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Google X's self-driving car currently has a top speed of 25 mph

Google previous efforts in the self-driving car realm have involved retrofitting existing manufactures’ vehicles. For example, Google currently maintains a self-driving fleet that includes vehicles like the Lexus RX 450h and the Toyota Prius.
 
However, Google’s latest self-driving car comes from its own skunkworks group: Google X. Google X, which previously developed smart contact lenses that monitor glucose levels for diabetics, is headed by Google co-founder Sergey Brin.


The early electric vehicle (EV) prototypes have a top speed of 25 mph, don’t have a steering wheel, and reminds us of a full-size “Cozy Coupe.” The interior basically consists of two seats, two seat belts, a display screen that shows the preprogrammed destination, and not much else. But of course, this is just the early prototype stage to test the viability of such a vehicle; so future variants will definitely spruce things up a bit.
 


Google’s hope for the future is to take humans completely out of the equation when it comes to traffic accidents. According to Google, 1.2 million people die worldwide from traffic accidents involving motor vehicles. Of those, 90 percent are caused by human error.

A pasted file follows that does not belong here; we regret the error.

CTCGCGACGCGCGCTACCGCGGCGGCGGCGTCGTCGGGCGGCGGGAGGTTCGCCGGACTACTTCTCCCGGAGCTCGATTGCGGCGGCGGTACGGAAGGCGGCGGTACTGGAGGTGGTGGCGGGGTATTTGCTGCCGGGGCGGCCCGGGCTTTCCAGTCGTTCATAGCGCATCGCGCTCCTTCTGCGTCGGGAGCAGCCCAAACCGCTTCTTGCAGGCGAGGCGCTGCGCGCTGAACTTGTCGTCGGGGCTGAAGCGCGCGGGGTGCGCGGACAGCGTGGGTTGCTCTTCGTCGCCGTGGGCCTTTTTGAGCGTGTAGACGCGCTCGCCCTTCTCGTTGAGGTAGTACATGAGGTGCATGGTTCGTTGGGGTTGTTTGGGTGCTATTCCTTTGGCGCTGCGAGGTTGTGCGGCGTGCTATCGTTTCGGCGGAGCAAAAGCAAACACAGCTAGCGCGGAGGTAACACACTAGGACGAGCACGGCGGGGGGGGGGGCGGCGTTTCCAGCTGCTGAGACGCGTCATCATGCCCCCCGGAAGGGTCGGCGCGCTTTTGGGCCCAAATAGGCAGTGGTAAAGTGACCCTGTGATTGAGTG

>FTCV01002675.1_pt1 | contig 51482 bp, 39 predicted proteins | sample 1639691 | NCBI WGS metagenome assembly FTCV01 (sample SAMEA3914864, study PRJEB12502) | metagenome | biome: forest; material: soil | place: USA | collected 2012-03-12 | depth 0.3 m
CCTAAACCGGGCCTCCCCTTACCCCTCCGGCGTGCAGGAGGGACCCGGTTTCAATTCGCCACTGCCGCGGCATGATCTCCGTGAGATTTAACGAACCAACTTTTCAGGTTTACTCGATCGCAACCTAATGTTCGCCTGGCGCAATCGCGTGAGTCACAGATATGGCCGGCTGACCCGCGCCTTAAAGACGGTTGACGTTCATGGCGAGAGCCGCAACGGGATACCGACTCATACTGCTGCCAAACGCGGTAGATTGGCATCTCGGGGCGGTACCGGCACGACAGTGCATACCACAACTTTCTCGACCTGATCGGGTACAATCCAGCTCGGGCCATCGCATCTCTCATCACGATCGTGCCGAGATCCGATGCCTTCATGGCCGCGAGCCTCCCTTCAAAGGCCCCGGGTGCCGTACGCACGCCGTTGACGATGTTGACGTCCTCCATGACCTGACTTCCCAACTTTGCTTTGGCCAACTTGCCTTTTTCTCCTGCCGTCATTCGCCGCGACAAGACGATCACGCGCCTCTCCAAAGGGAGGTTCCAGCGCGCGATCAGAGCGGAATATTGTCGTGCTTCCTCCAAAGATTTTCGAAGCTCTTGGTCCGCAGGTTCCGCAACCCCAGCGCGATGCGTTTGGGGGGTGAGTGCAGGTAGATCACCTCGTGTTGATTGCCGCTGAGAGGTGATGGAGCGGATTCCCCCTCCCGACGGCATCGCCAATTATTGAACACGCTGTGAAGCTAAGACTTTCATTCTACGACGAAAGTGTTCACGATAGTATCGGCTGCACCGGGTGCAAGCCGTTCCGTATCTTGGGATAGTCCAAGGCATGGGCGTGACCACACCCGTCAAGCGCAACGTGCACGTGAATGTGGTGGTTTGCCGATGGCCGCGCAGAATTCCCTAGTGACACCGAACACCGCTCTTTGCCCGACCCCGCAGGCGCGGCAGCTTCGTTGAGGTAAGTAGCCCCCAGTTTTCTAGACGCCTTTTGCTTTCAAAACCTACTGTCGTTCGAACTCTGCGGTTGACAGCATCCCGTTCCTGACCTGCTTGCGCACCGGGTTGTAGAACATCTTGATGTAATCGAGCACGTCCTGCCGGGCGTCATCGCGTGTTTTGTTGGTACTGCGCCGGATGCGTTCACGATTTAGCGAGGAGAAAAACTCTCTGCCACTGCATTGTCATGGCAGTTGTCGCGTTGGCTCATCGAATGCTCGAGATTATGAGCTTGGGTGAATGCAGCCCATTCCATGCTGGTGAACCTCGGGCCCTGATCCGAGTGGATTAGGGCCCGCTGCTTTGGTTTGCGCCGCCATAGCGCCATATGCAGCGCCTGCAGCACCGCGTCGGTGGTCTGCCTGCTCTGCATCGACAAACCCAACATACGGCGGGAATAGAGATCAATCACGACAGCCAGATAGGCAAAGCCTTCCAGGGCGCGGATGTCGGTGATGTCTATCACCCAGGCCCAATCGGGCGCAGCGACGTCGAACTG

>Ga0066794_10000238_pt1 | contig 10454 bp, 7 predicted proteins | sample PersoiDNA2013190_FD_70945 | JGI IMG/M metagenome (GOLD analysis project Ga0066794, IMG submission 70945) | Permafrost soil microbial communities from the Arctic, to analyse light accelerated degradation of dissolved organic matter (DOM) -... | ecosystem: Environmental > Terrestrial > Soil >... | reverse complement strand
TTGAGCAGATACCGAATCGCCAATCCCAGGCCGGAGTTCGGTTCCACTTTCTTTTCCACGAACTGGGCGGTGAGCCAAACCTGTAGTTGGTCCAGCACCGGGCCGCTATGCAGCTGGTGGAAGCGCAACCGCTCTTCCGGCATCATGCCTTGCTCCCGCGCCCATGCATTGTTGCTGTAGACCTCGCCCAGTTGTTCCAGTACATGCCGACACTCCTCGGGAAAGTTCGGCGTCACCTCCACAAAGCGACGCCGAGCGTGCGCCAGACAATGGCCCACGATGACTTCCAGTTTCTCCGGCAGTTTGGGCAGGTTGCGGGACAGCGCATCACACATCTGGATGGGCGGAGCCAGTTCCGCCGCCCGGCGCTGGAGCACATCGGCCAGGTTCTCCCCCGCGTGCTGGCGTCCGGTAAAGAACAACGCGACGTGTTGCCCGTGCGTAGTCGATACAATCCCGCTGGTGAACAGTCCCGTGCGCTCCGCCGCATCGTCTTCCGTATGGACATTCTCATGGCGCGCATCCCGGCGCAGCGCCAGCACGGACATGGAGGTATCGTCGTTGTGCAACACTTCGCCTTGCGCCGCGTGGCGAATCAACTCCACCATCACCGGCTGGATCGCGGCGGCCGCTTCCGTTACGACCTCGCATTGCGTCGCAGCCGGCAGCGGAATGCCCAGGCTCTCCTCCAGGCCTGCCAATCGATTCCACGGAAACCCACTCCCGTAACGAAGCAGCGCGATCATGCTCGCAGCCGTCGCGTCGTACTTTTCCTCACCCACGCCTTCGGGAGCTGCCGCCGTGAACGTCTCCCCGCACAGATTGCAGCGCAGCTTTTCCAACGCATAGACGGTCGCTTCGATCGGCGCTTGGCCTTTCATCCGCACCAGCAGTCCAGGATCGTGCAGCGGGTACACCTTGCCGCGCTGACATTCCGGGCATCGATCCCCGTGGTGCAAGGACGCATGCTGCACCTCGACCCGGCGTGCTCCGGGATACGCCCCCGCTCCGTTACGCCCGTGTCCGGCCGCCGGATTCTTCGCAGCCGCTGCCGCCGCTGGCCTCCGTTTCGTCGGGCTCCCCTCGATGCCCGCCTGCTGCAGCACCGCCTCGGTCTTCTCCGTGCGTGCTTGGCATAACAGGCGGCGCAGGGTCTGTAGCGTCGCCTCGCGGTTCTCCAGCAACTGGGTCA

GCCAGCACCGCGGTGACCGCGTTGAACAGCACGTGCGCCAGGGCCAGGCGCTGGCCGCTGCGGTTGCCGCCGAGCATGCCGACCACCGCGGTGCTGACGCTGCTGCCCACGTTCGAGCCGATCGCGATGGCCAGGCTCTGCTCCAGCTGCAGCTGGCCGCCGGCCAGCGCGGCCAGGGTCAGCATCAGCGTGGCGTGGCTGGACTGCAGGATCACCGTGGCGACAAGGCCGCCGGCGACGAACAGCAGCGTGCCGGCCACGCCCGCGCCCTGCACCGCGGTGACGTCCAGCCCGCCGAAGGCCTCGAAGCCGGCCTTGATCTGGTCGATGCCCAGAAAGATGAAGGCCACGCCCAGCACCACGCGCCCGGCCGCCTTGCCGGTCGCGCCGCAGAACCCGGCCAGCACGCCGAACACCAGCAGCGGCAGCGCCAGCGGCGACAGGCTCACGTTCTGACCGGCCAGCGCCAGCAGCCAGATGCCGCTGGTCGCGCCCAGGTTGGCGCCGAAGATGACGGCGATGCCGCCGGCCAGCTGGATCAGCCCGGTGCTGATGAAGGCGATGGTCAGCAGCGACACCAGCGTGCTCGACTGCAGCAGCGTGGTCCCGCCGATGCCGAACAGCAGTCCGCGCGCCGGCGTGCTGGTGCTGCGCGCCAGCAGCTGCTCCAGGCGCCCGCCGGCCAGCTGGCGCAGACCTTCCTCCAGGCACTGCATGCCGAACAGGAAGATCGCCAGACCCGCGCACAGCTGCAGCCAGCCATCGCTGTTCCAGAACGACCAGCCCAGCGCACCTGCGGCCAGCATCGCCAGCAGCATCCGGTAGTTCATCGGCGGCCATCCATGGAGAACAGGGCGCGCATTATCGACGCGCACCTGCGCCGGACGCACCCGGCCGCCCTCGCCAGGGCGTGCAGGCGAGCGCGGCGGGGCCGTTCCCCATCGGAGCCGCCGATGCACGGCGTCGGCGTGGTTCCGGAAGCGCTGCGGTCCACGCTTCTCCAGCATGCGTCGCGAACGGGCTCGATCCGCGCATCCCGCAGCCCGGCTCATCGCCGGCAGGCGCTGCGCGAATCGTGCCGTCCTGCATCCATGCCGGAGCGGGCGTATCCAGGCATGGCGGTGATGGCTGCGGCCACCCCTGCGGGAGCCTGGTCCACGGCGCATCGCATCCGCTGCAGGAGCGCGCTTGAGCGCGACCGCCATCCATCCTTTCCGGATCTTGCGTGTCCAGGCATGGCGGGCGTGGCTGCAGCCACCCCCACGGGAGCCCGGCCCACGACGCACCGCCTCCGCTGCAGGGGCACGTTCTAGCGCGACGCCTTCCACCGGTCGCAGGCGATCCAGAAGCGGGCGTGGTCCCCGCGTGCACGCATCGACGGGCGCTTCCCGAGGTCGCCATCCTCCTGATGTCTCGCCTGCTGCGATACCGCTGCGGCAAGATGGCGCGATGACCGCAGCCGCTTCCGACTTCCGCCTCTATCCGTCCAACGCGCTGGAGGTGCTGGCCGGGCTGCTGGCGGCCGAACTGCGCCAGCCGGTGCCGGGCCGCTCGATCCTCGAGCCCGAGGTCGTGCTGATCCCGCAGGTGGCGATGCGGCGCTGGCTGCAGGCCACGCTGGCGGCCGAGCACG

Sources: Official Google Blog, Google+



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RE: Decisions for fanboys....
By Mint on 5/30/2014 1:02:44 PM , Rating: 1
Cost has always been an issue for safety.

Fire suppression hardware to cover an entire house is very expensive, and the dangers amount to ~$7.2B in damage and 2600 deaths per year:
http://www.nfpa.org/~/media/files/research/nfpa%20...
Furthermore, fire suppression can only mitigate costs of fire, not actively prevent them.

Driving accidents, OTOH, account for $277B in damage, 30,000+ deaths and millions of injuries per year. Total economic cost is $871B/yr:
http://www-nrd.nhtsa.dot.gov/Pubs/812013.pdf

Divide that per car, then multiply by lifetime, and you're looking at $50k+ without even considering loss of life. The raw hardware already costs a fraction of that.

You're gonna have to come up with a better comparison than fire suppression to downplay the potential safety impact of automated driving.


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